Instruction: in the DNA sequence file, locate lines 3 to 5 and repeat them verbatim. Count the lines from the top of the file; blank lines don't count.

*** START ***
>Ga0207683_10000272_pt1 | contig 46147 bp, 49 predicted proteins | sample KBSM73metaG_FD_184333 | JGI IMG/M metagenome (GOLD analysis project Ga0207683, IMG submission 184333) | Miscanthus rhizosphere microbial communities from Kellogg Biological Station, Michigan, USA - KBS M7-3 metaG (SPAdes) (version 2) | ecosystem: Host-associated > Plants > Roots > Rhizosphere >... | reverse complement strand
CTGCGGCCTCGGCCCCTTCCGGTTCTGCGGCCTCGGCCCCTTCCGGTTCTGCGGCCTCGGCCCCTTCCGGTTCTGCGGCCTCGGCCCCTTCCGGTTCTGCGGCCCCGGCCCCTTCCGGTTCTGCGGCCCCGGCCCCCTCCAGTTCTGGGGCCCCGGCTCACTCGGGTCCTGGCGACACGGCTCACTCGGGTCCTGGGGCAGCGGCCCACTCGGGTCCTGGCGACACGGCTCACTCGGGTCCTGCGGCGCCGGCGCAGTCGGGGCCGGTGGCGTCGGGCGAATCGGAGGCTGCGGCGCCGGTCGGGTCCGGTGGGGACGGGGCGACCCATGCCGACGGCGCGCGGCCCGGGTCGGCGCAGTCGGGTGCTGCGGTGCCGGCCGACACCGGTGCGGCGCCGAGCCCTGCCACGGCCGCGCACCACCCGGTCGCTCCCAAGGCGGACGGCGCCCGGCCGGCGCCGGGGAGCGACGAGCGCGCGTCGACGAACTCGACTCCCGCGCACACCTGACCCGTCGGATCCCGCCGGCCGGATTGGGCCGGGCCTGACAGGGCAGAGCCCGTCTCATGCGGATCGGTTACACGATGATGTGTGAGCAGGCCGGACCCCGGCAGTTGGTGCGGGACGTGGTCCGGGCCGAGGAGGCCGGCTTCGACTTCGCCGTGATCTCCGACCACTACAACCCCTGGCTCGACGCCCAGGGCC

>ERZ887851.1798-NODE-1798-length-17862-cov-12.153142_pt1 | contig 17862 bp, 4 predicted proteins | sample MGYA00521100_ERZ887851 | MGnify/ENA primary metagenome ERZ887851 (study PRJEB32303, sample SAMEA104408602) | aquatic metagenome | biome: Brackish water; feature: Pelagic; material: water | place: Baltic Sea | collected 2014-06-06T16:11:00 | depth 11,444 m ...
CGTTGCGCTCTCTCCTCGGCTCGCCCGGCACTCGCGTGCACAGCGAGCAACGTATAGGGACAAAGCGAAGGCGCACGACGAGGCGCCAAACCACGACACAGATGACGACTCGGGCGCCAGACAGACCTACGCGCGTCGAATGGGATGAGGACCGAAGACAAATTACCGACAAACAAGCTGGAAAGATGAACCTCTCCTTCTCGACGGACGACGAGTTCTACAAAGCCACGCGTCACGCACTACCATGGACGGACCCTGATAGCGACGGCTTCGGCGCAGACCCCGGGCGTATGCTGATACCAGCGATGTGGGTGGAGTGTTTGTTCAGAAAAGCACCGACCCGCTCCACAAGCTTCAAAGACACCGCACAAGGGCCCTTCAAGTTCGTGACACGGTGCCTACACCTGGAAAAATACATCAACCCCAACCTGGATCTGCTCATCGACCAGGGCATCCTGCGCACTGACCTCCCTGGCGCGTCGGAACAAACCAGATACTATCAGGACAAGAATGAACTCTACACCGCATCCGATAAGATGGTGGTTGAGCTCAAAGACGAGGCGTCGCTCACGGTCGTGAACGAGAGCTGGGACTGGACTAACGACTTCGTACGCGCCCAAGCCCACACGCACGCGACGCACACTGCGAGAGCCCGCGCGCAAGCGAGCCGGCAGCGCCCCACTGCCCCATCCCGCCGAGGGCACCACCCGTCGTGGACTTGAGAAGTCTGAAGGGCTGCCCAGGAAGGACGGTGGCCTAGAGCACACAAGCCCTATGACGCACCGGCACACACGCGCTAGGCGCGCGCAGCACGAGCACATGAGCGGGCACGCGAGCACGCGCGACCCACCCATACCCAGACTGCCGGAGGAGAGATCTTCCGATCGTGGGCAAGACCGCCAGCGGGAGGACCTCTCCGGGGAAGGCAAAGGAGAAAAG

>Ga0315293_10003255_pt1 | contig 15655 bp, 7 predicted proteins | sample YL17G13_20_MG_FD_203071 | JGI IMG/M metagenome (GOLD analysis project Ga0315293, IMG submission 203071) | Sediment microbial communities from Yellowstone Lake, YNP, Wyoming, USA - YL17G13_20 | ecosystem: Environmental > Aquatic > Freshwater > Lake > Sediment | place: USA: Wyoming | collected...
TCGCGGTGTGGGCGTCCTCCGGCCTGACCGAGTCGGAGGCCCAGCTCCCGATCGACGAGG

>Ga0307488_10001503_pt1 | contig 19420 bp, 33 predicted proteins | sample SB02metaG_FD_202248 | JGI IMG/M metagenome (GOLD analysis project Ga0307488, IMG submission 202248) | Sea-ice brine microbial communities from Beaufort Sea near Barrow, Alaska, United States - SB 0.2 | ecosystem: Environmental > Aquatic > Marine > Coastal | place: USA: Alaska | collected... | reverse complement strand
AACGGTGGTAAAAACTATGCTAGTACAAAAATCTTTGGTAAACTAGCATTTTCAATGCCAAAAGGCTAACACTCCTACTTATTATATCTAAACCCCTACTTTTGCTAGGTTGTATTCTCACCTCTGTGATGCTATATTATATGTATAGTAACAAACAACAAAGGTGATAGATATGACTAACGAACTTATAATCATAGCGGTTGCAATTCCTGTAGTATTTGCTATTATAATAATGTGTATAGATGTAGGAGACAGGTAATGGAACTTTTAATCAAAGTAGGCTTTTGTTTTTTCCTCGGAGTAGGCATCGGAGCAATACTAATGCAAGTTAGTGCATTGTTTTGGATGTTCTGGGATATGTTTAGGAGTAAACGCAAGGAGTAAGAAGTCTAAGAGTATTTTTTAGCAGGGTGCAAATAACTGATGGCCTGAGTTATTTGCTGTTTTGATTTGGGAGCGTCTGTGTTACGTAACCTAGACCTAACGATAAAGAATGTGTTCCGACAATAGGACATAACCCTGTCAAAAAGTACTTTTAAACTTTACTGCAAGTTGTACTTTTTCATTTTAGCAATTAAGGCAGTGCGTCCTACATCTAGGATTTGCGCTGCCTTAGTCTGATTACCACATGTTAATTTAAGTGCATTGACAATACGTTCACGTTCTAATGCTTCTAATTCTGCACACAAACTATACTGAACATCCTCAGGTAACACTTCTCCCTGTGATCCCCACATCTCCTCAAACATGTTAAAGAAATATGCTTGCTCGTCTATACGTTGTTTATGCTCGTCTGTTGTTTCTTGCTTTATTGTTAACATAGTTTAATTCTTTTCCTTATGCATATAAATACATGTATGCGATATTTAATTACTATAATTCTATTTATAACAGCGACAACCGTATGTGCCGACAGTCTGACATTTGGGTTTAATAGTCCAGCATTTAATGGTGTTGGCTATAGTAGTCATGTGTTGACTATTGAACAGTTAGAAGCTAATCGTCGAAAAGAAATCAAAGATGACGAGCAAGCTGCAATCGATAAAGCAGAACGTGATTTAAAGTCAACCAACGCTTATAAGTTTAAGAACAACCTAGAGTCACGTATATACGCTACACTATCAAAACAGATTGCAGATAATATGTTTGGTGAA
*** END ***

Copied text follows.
>ERZ887851.1798-NODE-1798-length-17862-cov-12.153142_pt1 | contig 17862 bp, 4 predicted proteins | sample MGYA00521100_ERZ887851 | MGnify/ENA primary metagenome ERZ887851 (study PRJEB32303, sample SAMEA104408602) | aquatic metagenome | biome: Brackish water; feature: Pelagic; material: water | place: Baltic Sea | collected 2014-06-06T16:11:00 | depth 11,444 m ...
CGTTGCGCTCTCTCCTCGGCTCGCCCGGCACTCGCGTGCACAGCGAGCAACGTATAGGGACAAAGCGAAGGCGCACGACGAGGCGCCAAACCACGACACAGATGACGACTCGGGCGCCAGACAGACCTACGCGCGTCGAATGGGATGAGGACCGAAGACAAATTACCGACAAACAAGCTGGAAAGATGAACCTCTCCTTCTCGACGGACGACGAGTTCTACAAAGCCACGCGTCACGCACTACCATGGACGGACCCTGATAGCGACGGCTTCGGCGCAGACCCCGGGCGTATGCTGATACCAGCGATGTGGGTGGAGTGTTTGTTCAGAAAAGCACCGACCCGCTCCACAAGCTTCAAAGACACCGCACAAGGGCCCTTCAAGTTCGTGACACGGTGCCTACACCTGGAAAAATACATCAACCCCAACCTGGATCTGCTCATCGACCAGGGCATCCTGCGCACTGACCTCCCTGGCGCGTCGGAACAAACCAGATACTATCAGGACAAGAATGAACTCTACACCGCATCCGATAAGATGGTGGTTGAGCTCAAAGACGAGGCGTCGCTCACGGTCGTGAACGAGAGCTGGGACTGGACTAACGACTTCGTACGCGCCCAAGCCCACACGCACGCGACGCACACTGCGAGAGCCCGCGCGCAAGCGAGCCGGCAGCGCCCCACTGCCCCATCCCGCCGAGGGCACCACCCGTCGTGGACTTGAGAAGTCTGAAGGGCTGCCCAGGAAGGACGGTGGCCTAGAGCACACAAGCCCTATGACGCACCGGCACACACGCGCTAGGCGCGCGCAGCACGAGCACATGAGCGGGCACGCGAGCACGCGCGACCCACCCATACCCAGACTGCCGGAGGAGAGATCTTCCGATCGTGGGCAAGACCGCCAGCGGGAGGACCTCTCCGGGGAAGGCAAAGGAGAAAAG

>Ga0315293_10003255_pt1 | contig 15655 bp, 7 predicted proteins | sample YL17G13_20_MG_FD_203071 | JGI IMG/M metagenome (GOLD analysis project Ga0315293, IMG submission 203071) | Sediment microbial communities from Yellowstone Lake, YNP, Wyoming, USA - YL17G13_20 | ecosystem: Environmental > Aquatic > Freshwater > Lake > Sediment | place: USA: Wyoming | collected...